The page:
Saturday, July 18, 2015

We Need to Pay Attention to What is Happening in Tennessee

Hat tip Creeping Sharia

We should not be shocked that a terrorist "homegrown" attack has happened in Tennessee. The warning signs have been there for years. Creeping Sharia has re-posted a 2008 summary of events in the Volunteer State.

In addition, Bill Warner, an expert on Islam who runs the site Political Islam, is based in Tennessee. He has long maintained that Tennessee is a battleground state for Islamist encroachment. The reasoning goes that if a Bible Belt state like Tennessee can be conquered, any other state would be easy. The recent controversy over the Murfreesboro mosque is an example.

Tennessee has also been used as a settlement locale for Muslim refugees brought into the US.

Then there was the well-publicized town hall meeting two years ago in Manchester, Tennessee. It was on this occasion that Bill Killian, the US attorney for the Eastern District of Tennessee, spoke and warned the citizens that they might be prosecuted for speaking out against Islam. He was accompanied by the Special Agent in Charge of the FBI Knoxville office. Killian is giving press conferences in Chattanooga as I write this piece.

As I often state, I in no way want to incite resentment against innocent Muslims-in Tennessee or anywhere else in America. They must be left in peace. However, we must carefully and accurately assess the threat that exists.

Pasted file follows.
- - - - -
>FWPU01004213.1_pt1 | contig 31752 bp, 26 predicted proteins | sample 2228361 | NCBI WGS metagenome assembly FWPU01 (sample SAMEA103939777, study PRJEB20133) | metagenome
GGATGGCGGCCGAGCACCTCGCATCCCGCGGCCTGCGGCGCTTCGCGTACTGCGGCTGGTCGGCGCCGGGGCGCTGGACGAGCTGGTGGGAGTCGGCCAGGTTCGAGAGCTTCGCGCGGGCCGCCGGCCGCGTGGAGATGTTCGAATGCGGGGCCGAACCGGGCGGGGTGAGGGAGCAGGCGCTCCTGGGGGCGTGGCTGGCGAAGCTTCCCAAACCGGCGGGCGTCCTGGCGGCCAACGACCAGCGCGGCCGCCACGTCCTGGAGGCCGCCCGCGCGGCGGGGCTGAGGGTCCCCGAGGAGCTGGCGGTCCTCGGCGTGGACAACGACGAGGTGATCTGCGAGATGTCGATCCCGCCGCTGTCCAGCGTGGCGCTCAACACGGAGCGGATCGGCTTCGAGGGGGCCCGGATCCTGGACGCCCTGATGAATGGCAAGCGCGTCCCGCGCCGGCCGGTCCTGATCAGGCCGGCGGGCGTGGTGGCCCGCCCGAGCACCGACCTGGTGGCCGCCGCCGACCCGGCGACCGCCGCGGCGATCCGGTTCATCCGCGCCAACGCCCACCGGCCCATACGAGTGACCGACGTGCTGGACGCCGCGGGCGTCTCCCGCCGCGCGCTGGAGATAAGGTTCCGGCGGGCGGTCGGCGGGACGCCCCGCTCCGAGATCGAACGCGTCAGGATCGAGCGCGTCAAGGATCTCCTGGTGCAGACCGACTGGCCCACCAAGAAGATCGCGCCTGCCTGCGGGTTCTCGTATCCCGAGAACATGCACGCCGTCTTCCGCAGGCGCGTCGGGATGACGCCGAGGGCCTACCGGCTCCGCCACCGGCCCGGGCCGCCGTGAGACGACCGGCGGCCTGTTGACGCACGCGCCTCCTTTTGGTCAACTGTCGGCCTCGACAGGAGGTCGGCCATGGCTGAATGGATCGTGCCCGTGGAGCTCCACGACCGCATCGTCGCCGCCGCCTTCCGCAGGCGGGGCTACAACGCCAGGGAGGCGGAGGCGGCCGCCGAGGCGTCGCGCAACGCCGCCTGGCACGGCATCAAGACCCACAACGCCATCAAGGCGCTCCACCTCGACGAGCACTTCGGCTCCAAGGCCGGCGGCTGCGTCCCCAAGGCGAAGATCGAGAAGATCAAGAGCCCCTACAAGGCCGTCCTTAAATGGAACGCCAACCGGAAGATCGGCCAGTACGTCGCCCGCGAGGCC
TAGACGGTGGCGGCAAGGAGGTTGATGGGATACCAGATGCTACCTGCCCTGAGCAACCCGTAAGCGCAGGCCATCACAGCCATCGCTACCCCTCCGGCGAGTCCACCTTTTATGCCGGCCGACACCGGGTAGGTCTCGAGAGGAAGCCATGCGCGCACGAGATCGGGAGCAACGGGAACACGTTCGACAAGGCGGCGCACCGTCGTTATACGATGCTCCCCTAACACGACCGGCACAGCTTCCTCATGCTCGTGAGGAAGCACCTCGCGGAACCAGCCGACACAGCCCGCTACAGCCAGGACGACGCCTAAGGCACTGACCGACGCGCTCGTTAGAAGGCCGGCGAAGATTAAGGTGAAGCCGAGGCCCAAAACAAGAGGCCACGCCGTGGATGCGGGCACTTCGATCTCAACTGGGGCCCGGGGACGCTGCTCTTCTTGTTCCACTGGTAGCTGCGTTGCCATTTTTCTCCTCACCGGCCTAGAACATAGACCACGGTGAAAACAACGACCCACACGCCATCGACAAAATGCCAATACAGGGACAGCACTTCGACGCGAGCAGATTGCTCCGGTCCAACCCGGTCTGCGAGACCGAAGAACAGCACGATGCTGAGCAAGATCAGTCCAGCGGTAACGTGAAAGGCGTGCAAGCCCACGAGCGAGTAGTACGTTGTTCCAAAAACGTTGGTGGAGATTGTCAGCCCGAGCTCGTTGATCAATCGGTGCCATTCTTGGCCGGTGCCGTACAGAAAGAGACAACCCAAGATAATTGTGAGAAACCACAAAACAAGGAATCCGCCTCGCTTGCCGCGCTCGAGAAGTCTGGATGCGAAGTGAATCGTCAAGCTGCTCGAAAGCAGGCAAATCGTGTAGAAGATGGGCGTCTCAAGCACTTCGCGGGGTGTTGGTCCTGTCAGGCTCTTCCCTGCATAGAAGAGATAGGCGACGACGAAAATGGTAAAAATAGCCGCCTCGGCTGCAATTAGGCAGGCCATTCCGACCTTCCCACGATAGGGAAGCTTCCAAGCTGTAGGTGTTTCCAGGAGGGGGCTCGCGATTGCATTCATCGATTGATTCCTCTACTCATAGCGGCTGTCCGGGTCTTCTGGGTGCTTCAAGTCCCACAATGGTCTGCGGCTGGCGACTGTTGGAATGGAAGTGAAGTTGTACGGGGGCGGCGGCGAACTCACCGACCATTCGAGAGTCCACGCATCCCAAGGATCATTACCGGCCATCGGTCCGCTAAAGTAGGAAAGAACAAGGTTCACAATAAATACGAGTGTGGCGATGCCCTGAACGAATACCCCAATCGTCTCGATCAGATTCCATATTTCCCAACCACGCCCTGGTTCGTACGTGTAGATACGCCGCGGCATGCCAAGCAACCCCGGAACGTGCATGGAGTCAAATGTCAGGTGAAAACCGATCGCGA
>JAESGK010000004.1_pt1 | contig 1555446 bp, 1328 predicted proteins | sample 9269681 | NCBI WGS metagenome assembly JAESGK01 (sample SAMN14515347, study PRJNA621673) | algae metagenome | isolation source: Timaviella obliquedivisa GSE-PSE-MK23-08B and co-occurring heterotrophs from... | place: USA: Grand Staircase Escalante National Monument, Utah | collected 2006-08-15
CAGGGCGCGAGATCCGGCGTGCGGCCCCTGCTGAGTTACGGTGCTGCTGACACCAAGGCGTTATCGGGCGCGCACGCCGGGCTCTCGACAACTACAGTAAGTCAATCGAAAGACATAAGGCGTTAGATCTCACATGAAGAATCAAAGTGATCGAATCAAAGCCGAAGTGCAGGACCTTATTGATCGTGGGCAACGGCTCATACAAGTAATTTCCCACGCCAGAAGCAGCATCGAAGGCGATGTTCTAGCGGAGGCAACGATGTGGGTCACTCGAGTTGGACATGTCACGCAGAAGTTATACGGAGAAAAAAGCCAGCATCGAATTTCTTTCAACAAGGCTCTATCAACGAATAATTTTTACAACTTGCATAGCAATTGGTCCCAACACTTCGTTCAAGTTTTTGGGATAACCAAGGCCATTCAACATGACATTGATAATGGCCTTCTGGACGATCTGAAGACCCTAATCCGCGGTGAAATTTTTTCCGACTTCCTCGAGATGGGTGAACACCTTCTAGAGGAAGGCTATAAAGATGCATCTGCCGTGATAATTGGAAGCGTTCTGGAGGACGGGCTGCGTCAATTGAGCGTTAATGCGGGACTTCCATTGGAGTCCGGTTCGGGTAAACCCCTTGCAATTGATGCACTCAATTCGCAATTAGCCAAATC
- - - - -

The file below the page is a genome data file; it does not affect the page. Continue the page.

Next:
1 comment:

Siarlys Jenkins said...

I don't believe there are any "battleground states." The presence of mosques likely reflects that there are Muslims living in the area. Since Tennessee has been touting its economic development, it should be no surprise that people seeking opportunity move there. (Not all Muslims are refugees, and those who are would rather work than be on the dole).

Massive wahabi subsidy for super-mosques exceeding what the local congregation can support is a legitimate subject for inquiry. At one time, most states had provisions in their constitution limiting the value of property a church could own. The idea, dating back to the first half of the 19th century, was that churches were freed of state supervision, and should not acquire massive quantities of worldly wealth that would make them a secular power, they should own about what was needed to hold services.

Those laws and related ones were struck down, on First Amendment grounds, by the Supreme Court, at the initiative of Baptist minister from Tennessee and empire-builder Jerry Falwell. We may have cause to regret those cases.